Connecting people through academic writing - how to bridge the gap? [Roundtable]

Annelies Verdoolaege (Ghent University)
Karen B├╝scher (Ghent University)
Luce Beeckmans (Ghent University)
Patrick Van Damme (Ghent University)
Gillian Mathys (Ghent University)
Language and Literature
David Hume, Lecture Theatre A
Wednesday 12 June, 16:15-18:00

Short abstract:

This panel addresses some challenges of publishing on Africa, in particular in terms of the visibility of African authors and their research. The convenors draw on the experiences of the journal Afrika Focus in its attempt to connect people through writing and create a space for alternative voices.

Long abstract:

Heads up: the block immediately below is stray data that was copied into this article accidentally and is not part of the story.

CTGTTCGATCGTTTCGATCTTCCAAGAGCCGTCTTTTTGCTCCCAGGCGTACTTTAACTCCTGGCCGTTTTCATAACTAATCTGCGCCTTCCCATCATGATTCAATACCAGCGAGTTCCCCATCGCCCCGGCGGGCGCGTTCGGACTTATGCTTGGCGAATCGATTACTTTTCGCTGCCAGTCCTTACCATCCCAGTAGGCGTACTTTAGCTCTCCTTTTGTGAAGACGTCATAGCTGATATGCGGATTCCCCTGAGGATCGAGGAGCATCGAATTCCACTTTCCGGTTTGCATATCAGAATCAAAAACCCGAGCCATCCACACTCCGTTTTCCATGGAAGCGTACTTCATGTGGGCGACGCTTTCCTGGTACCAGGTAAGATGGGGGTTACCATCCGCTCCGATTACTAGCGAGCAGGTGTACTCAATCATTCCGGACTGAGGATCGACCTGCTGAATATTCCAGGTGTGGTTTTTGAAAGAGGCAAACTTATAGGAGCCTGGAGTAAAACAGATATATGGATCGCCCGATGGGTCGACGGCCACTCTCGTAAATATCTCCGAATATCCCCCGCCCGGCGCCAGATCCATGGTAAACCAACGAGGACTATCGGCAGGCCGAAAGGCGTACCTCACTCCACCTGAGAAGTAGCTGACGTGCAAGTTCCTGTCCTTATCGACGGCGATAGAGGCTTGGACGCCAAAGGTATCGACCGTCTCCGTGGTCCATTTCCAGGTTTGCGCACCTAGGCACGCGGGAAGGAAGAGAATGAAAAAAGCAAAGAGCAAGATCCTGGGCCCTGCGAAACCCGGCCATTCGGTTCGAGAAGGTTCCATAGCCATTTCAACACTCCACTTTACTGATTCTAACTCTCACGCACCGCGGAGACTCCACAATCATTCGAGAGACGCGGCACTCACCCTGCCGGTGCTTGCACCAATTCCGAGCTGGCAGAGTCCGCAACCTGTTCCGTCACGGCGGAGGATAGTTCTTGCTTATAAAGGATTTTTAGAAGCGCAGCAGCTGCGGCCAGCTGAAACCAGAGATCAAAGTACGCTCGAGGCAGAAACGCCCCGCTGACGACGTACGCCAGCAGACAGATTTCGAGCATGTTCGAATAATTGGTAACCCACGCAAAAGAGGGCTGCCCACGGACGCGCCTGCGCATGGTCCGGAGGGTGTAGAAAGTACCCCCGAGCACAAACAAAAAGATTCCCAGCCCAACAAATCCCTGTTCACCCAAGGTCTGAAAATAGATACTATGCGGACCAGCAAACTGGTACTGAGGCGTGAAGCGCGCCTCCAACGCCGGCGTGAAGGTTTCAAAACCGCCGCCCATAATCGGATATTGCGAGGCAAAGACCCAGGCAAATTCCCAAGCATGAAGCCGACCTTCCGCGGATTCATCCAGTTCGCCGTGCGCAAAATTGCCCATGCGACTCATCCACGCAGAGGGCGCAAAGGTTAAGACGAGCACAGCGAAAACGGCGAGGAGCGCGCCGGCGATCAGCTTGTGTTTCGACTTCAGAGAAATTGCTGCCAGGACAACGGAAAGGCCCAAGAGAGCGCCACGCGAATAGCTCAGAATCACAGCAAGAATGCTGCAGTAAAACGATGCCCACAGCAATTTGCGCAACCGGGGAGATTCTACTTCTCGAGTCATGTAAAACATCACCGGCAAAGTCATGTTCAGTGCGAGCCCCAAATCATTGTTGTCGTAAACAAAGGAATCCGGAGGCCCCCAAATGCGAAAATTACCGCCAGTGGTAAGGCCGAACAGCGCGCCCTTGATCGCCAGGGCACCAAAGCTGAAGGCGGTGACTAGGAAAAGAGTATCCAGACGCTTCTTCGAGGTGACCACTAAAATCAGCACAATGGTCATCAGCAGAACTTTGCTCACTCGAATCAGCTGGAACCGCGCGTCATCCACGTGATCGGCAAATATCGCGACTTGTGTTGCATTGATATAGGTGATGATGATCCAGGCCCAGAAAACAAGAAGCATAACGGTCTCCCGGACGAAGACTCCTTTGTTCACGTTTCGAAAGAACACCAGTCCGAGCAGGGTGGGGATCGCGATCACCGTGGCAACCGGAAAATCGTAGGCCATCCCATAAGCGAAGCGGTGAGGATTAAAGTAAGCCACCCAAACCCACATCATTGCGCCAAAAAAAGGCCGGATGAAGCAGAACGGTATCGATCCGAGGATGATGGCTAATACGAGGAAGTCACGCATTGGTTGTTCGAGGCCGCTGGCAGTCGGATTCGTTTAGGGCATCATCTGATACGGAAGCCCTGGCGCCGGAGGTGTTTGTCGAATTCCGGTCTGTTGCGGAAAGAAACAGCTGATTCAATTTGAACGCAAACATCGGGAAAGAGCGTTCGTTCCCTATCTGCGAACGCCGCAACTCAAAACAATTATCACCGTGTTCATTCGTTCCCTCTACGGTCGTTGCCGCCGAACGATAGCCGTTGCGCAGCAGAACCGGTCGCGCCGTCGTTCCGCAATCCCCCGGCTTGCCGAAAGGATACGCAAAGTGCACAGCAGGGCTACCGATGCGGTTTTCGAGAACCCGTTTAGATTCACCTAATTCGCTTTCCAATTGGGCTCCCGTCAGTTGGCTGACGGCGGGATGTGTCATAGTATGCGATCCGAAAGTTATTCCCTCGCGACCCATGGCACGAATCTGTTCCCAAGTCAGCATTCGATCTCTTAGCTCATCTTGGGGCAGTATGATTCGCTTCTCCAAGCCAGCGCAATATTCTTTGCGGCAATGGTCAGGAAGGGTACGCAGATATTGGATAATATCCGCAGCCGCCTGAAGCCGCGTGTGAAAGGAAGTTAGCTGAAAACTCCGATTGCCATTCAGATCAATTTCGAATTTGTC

The academic journal Afrika Focus ( has a 30-years track record of publishing on Africa, in particular by or in collaboration with African scholars. The journal is open access (though also published in hard copy)and free of charge, both for authors and for readers. The journal is branded in Africa, through workshops on academic writing and through free guest subscriptions for African universities. In essence, the journal is accessible to African researchers and it has a fair level of visibility on the African continent. Nevertheless, a few observations made on the occasion of its 30th anniversary special issue deserve a broader discussion: African scholars, and especially female academics, are still under-represented in international academic journals; African authors who do find their way into international publication channels come from a limited number of African countries; whereas francophone Africa is almost completely absent from the world of international academic publishing. In this panel, the experiences of Afrika Focus will be taken as a starting point to address some fundamental issues related to academic writing in a global context. We will identify some editors and publishers of academic journals (both from Africa and Europe) to discuss the issue of structural inequality in terms of academic knowledge production. We invite additional scholars to contribute to this roundtable, based on their own experiences. The ultimate objective is not to reiterate the problem, but to constructively discuss potential solutions and formulate concrete guidelines for scholars, editors and publishers in Africa and Europe.